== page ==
If you are one of the estimated thousands of Toronto residents who use bootleg satellite TV, beware, Bell Canada may be coming after you.
Bell has confirmed it is sending out a letter to people it suspects of pirating satellite signals, demanding they pay Bell $1,000 or face the legal consequences.
Jason Laszlo, Bell’s associate director of media relations, told TorontoObserver: “Signal theft has wide reaching impacts and we believe strongly in taking appropriate steps to prosecute those in the wrong and reverse any public perception that this is okay.”
The letter states: “Should you fail to respond to this letter or should you choose to reject Bell ExpressVu’s settlement offer, please be advised that Bell ExpressVu will take appropriate steps to protect its rights, including initiating legal proceedings in court seeking the award of damages and other relief.”
Said Laszlo, “Bell takes this issue very seriously and consistently takes action to counter any illegal use of our broadcast signal.” He said Bell works closely with government agencies, industry and law enforcement to track down and prosecute signal thieves.
It has also been alleged that Bell is sending out agents to electronics shops in the Toronto area that sell satellite dishes and receivers.
Ragu Bala, the owner of Fortune Computers said: “Bell people were here to check if we sell programmed receivers. We sell about 40 to 45 receivers each month but we don’t add the software needed to get free TV.” Bala alleged the agents who visited his Scarborough shop produced Bell Canada identity cards.
Laszlo, when questioned on the store visitations, did not respond.
Since the introduction of satellite TV, Bell has been using electronic counter measures, such as changing the codes of receiver cards, in order to counter the hackers.
The Canadian Radio-Television and Telecommunications Commission, the body responsible for regulating Canada’s broadcasting and telecommunications industry, estimates there are up to 700,000 Canadians who get satellite TV signals illegally and said that is costing the Canadian broadcasting industry hundreds of millions of dollars each year.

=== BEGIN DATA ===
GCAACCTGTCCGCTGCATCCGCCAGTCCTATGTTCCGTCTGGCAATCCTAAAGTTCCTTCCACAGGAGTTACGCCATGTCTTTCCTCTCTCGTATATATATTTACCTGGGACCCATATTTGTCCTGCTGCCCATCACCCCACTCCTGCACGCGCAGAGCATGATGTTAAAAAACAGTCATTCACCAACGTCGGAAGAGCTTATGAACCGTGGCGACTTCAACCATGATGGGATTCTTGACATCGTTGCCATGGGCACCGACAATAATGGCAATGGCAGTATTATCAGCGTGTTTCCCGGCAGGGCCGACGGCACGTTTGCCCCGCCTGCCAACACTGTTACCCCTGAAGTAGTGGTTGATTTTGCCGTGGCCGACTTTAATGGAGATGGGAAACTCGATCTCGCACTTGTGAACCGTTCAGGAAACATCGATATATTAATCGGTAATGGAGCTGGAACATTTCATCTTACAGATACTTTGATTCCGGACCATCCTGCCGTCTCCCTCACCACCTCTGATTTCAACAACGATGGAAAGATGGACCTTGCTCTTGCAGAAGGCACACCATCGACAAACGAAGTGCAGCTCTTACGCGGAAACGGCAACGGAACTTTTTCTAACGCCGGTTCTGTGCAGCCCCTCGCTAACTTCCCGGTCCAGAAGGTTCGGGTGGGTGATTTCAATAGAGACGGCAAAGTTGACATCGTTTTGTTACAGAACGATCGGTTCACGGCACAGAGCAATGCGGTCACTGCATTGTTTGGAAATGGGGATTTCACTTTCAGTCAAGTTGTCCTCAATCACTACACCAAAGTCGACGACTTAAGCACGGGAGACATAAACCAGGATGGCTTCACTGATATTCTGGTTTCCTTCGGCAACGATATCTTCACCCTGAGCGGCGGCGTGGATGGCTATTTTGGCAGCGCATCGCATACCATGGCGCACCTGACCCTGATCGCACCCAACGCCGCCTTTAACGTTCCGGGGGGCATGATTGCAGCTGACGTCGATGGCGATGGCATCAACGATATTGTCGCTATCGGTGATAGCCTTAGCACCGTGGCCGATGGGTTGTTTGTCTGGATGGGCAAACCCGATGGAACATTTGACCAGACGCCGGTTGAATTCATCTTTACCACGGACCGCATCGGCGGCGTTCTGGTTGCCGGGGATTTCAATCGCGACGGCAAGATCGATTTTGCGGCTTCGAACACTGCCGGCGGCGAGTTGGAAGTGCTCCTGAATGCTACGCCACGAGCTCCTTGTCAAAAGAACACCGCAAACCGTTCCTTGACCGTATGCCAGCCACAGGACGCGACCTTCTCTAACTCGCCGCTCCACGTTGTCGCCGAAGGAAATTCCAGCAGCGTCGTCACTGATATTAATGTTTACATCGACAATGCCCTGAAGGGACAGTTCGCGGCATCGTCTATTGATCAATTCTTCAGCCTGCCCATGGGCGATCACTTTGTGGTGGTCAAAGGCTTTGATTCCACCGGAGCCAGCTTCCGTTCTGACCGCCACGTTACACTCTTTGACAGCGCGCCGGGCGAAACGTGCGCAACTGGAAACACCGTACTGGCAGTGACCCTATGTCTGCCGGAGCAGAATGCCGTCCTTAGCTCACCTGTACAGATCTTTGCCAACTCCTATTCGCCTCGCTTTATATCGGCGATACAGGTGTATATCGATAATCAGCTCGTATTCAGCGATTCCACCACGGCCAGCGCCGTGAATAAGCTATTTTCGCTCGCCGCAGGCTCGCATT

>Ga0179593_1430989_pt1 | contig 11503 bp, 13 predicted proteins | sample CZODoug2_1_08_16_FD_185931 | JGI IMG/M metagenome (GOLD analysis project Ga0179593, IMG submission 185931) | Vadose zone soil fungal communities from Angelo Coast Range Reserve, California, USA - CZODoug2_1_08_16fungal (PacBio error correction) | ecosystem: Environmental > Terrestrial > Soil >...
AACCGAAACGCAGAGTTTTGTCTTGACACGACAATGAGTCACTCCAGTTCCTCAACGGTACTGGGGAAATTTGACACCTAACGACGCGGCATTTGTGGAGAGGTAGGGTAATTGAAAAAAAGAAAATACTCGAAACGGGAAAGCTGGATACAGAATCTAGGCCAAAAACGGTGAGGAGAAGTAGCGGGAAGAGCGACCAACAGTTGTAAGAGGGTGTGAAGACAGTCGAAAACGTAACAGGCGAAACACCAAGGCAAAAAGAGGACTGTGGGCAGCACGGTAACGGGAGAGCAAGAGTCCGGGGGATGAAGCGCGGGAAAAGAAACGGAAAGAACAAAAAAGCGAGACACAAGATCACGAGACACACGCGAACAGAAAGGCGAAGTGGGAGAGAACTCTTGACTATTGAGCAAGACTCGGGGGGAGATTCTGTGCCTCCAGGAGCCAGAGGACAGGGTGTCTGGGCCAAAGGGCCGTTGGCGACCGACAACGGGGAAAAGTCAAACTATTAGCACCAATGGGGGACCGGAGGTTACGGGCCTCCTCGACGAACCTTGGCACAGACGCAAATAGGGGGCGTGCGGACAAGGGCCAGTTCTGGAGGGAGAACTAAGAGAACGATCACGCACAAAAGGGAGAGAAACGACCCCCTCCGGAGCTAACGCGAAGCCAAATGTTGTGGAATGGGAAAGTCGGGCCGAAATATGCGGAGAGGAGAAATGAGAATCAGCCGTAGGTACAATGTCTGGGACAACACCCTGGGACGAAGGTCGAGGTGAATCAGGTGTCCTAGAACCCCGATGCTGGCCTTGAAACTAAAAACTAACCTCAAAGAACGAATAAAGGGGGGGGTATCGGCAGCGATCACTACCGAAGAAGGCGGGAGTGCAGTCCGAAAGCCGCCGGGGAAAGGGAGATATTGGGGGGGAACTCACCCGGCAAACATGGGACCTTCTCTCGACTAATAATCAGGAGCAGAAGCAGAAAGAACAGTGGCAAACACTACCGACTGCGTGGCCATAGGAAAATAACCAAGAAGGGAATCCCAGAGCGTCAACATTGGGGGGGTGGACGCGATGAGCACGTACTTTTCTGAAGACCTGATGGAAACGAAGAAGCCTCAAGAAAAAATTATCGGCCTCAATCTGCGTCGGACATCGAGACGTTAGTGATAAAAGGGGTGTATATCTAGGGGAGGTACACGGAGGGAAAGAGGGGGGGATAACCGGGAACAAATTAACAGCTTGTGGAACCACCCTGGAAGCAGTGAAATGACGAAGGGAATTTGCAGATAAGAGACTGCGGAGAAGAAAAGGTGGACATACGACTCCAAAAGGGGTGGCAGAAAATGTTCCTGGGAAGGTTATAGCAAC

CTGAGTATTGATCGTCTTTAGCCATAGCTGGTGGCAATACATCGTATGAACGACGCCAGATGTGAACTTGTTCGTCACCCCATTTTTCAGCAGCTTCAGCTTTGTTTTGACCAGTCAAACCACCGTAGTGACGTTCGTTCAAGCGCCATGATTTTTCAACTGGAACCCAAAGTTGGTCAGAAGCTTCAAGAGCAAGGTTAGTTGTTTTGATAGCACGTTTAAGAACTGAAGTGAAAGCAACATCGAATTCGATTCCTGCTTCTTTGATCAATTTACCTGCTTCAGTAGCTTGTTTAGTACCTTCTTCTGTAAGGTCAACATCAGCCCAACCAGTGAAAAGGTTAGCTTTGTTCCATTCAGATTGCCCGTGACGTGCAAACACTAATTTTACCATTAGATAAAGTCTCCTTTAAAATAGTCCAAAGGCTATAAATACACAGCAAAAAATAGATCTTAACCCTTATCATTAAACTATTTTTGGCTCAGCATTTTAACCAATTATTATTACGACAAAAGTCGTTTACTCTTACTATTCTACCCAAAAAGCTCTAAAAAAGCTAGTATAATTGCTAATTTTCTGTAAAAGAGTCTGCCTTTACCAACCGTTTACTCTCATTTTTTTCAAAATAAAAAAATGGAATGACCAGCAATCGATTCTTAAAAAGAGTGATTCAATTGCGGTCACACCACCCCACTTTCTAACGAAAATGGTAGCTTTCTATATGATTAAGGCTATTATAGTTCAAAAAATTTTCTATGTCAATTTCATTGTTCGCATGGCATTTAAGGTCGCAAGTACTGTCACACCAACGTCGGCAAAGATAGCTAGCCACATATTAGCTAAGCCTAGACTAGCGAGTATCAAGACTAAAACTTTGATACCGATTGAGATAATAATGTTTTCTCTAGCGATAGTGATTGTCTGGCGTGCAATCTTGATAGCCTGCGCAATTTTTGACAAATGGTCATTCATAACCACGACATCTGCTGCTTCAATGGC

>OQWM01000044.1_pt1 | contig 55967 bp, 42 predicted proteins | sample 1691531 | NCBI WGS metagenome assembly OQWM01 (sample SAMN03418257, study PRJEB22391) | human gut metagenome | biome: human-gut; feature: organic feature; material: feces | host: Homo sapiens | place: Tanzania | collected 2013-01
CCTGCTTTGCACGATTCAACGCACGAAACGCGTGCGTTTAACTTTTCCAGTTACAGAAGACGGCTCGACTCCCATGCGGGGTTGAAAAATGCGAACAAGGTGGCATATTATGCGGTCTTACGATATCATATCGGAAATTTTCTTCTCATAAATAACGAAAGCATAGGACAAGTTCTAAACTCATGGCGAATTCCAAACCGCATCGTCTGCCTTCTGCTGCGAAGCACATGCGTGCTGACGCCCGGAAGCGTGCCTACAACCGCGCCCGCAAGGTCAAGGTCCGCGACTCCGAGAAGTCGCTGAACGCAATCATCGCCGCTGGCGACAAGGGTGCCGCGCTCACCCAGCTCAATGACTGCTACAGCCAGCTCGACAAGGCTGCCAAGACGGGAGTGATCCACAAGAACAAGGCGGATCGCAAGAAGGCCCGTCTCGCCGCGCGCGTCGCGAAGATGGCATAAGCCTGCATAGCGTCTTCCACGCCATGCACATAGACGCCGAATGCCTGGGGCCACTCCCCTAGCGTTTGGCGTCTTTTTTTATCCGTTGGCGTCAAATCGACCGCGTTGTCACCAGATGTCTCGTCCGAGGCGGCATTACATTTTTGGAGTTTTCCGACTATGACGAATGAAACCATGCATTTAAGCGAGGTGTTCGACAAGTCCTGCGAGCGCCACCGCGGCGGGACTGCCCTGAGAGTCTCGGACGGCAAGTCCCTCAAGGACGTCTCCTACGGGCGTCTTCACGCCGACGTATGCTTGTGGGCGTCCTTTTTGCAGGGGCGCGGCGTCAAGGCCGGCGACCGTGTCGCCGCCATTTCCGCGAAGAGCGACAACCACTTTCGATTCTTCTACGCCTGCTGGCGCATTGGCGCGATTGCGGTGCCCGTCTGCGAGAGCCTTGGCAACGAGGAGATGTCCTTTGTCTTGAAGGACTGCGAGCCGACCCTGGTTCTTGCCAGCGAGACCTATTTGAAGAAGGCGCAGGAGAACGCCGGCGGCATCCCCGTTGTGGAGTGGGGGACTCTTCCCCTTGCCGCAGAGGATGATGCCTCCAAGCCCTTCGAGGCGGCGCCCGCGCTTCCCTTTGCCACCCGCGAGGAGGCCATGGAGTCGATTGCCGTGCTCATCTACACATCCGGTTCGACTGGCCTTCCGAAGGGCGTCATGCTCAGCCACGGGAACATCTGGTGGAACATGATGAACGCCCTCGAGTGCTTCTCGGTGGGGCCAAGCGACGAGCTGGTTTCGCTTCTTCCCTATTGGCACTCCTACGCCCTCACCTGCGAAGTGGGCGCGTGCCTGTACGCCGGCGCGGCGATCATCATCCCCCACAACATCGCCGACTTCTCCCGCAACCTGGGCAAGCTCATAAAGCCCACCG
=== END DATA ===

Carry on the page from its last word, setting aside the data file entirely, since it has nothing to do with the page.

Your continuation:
Users of illegal satellite signals however, say they buy receivers and other equipment in order to gain access to a wider choice of popular foreign language and religious programming currently not available on Bell ExpressVue.
Thirty-seven-year-old Shelina Datoo, a recent immigrant to Toronto, learned about accessing free satellite signals from her neighbour: “I bought the receiver to keep up with the news and religious event from back home because there are no channels from India on Canadian TV.”
The CRTC has initiated a process of informal consultation with key industry players in order to encourage them to develop and commit to implementing specific measures to combat signal piracy on a number of fronts, including: Implementing an effective inventory control system; establishing best practices for Bell ExpressVu satellite dealers; utilizing modern technologies to shut down signal thieves; and prosecuting illegal satellite dealers.
For more information on the regulations governing the use of satellite reception link to: http://www.parl.gc.ca/LEGISINFO/index.asp?Language=E&query=4086&Session=12&List=ls#5txt and http://www.crtc.gc.ca/eng/NEWS/RELEASES/2003/r030320.htm